Dr. Ehsan Hoque is an associate professor of computer science at the University of Rochester, where he co-leads the Rochester Human-Computer Interaction (ROC HCI) Group. From 2018-2019, he was also the Interim Director of the Goergen Institute for Data Science. Ehsan earned his Ph.D. from MIT Media Lab in 2013, where the MIT Museum highlighted his dissertation—the development of an intelligent agent to improve human ability — as one of MIT's most unconventional inventions. Building on the work/patent, Microsoft released "Presenter Coach" in 2019 to be integrated into PowerPoint. Ehsan is best known for introducing and extensively validating the idea of using AI to train and enhance elements of basic human ability. Dr. Ehsan Hoque is an associate professor of computer science at the University of Rochester, where he co-leads the Rochester Human-Computer Interaction (ROC HCI) Group. From 2018-2019, he was also the Interim Director of the Goergen Institute for Data Science. Ehsan earned his Ph.D. from MIT Media Lab in 2013, where the MIT Museum highlighted his dissertation—the development of an intelligent agent to improve human ability — as one of MIT's most unconventional inventions. Building on the work/patent, Microsoft released "Presenter Coach" in 2019 to be integrated into PowerPoint. Ehsan is best known for introducing and extensively validating the idea of using AI to train and enhance elements of basic human ability. Ehsan and his students' work has been recognized by NSF CAREER Award, MIT TR35, Young Investigator Award by the US Army Research Office (ARO). In 2017, Science News named him one of the 10 scientists to watch, and in 2020, the National Academy of Medicine recognized him as one of the emerging leaders in health and medicine. Ehsan is an inaugural member of the ACM's Future of Computing Academy.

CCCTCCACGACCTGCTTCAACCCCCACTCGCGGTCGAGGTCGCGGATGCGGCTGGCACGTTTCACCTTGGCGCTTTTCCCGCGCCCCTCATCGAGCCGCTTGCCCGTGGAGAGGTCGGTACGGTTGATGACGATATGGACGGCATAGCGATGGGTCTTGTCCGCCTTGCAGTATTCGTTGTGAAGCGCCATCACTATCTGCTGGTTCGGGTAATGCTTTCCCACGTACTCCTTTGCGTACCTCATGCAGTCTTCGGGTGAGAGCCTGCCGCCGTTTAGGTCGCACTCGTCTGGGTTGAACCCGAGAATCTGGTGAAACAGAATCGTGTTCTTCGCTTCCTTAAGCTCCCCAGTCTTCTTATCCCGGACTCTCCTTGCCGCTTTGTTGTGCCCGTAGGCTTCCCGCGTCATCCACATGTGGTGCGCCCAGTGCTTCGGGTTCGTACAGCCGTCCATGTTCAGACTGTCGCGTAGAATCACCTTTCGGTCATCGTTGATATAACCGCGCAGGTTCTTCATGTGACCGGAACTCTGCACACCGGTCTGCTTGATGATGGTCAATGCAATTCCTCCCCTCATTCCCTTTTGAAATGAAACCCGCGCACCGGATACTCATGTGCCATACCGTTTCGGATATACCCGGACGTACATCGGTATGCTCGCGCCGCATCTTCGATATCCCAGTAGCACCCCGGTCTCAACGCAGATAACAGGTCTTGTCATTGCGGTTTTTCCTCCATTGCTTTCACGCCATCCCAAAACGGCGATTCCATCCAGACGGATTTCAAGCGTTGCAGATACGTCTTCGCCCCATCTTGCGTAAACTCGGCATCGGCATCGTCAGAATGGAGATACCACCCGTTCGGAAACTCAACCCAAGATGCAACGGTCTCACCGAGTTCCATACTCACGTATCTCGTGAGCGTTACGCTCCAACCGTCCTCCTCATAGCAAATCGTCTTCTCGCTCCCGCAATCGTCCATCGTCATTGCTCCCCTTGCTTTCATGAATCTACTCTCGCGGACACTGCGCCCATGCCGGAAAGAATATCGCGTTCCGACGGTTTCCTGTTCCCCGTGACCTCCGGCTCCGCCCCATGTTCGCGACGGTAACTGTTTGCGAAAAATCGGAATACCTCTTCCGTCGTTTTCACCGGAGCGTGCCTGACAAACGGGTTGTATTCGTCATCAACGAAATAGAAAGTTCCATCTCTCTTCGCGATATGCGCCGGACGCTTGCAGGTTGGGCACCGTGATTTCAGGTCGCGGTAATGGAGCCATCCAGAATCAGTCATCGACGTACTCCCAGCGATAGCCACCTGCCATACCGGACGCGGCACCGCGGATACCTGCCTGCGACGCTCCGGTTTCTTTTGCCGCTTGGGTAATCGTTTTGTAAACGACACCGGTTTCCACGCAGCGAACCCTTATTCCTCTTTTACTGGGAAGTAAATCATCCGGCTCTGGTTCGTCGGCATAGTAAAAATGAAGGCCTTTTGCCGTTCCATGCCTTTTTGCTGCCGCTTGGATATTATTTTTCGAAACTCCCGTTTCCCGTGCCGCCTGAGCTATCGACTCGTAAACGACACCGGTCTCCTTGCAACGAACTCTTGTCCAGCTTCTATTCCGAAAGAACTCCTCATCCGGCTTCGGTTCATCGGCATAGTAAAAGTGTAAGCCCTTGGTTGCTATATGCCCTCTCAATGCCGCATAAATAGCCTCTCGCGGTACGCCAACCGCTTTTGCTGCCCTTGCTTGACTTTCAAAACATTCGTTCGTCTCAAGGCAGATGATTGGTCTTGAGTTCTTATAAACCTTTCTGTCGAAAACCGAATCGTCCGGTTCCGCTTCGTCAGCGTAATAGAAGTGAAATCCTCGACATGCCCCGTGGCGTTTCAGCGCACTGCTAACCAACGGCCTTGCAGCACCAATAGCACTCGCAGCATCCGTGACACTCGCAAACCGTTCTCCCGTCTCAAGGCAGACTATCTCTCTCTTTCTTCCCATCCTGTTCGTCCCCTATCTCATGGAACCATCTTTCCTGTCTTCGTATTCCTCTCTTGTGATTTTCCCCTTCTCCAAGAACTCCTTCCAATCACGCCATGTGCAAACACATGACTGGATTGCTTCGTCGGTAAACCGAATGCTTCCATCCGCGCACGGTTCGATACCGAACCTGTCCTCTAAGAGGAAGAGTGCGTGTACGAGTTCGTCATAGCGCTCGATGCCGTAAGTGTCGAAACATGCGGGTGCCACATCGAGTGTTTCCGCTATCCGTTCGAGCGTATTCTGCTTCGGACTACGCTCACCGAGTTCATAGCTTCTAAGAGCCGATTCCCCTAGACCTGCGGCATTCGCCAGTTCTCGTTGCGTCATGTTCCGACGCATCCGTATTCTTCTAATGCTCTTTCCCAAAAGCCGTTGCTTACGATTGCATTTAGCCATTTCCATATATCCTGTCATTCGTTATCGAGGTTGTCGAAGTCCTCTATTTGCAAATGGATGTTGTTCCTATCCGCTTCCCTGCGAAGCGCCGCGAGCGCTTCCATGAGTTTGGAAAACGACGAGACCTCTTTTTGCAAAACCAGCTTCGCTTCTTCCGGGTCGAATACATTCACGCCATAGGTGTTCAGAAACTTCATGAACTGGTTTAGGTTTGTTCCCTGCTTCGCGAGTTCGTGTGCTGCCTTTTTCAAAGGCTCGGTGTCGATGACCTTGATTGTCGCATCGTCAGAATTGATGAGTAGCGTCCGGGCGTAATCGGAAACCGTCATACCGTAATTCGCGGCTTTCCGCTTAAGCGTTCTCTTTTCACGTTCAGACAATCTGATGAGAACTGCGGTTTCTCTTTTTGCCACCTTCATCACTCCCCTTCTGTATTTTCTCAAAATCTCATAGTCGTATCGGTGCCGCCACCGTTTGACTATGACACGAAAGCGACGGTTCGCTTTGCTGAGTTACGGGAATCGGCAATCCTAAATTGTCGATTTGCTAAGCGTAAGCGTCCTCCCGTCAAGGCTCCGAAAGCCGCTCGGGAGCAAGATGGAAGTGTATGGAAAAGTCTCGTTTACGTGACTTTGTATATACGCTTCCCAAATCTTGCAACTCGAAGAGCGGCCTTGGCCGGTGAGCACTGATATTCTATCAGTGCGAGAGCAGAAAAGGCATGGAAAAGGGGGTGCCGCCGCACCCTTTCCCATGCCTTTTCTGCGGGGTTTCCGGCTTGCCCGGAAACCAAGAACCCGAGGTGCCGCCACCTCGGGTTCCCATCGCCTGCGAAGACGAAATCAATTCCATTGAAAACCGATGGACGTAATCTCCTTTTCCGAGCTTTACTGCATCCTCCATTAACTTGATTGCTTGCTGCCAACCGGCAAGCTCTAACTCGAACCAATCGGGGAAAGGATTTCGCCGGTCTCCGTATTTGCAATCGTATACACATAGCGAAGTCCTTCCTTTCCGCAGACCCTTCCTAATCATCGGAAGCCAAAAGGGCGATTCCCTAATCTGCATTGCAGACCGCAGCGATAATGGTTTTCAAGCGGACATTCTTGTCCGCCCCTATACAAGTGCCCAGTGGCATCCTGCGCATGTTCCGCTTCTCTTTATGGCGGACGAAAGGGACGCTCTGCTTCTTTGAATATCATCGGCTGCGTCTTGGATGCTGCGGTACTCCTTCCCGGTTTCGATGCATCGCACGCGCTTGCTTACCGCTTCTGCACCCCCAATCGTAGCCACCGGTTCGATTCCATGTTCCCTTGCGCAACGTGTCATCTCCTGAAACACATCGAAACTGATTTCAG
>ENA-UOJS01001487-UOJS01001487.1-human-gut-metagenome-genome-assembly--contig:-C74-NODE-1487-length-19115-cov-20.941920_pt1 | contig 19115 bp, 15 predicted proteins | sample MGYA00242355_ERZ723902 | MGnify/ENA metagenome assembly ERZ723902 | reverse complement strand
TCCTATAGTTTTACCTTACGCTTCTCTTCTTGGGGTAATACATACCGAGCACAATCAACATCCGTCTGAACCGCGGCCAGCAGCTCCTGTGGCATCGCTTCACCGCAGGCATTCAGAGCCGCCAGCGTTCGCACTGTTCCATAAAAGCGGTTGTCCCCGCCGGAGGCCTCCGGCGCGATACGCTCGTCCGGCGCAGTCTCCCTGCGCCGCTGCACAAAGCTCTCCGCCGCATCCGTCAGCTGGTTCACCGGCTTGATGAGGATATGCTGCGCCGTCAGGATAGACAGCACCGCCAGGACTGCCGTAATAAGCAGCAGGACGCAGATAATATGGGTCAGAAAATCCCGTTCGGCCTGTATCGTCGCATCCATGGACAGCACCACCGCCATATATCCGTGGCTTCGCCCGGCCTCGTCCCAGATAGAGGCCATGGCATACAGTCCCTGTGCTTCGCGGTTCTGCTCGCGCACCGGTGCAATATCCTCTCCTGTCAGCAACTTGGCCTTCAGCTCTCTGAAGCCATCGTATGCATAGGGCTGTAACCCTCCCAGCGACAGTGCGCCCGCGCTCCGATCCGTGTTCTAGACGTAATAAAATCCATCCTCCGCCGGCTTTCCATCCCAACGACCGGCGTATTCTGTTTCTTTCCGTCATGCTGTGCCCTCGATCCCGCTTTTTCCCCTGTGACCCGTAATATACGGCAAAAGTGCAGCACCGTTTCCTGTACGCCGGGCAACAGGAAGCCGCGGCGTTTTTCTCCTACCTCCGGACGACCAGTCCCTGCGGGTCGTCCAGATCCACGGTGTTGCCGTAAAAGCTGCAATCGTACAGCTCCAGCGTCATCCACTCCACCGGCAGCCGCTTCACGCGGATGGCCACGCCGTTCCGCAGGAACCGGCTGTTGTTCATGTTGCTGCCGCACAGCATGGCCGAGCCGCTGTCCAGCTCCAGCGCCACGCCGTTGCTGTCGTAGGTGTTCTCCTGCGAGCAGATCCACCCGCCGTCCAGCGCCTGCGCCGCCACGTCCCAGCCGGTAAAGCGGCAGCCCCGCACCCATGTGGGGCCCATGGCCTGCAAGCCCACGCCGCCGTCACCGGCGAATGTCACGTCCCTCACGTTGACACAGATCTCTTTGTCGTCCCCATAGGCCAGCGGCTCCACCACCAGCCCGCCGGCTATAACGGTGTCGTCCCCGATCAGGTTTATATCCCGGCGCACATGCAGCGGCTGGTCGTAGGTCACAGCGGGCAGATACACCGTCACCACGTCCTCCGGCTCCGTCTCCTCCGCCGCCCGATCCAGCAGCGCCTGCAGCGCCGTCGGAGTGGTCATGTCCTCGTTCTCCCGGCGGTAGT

Mohamed Daoudi

Dr. Mohamed Daoudi is a Full Professor of Computer Science at IMT Lille Douai and the Head of Image group at CRIStAL Laboratory (UMR CNRS 9189). He received his Ph.D. degree in Computer Engineering from the University of Lille (France) in 1993. My main interest lies in the use of computer and pattern recognition in human behavior understanding. He has published over 150 papers in some of the most distinguished scientific journals and international conferences. He is Associate Editor of Image and Vision Computing Journal, IEEE Transactions on Multimedia, Computer Vision and Image Understanding and Journal of Imaging. He was the General Chair of IEEE International Conference on Automatic Face and Gesture Recognition, 2019. He is Fellow of IAPR and IEEE Senior member.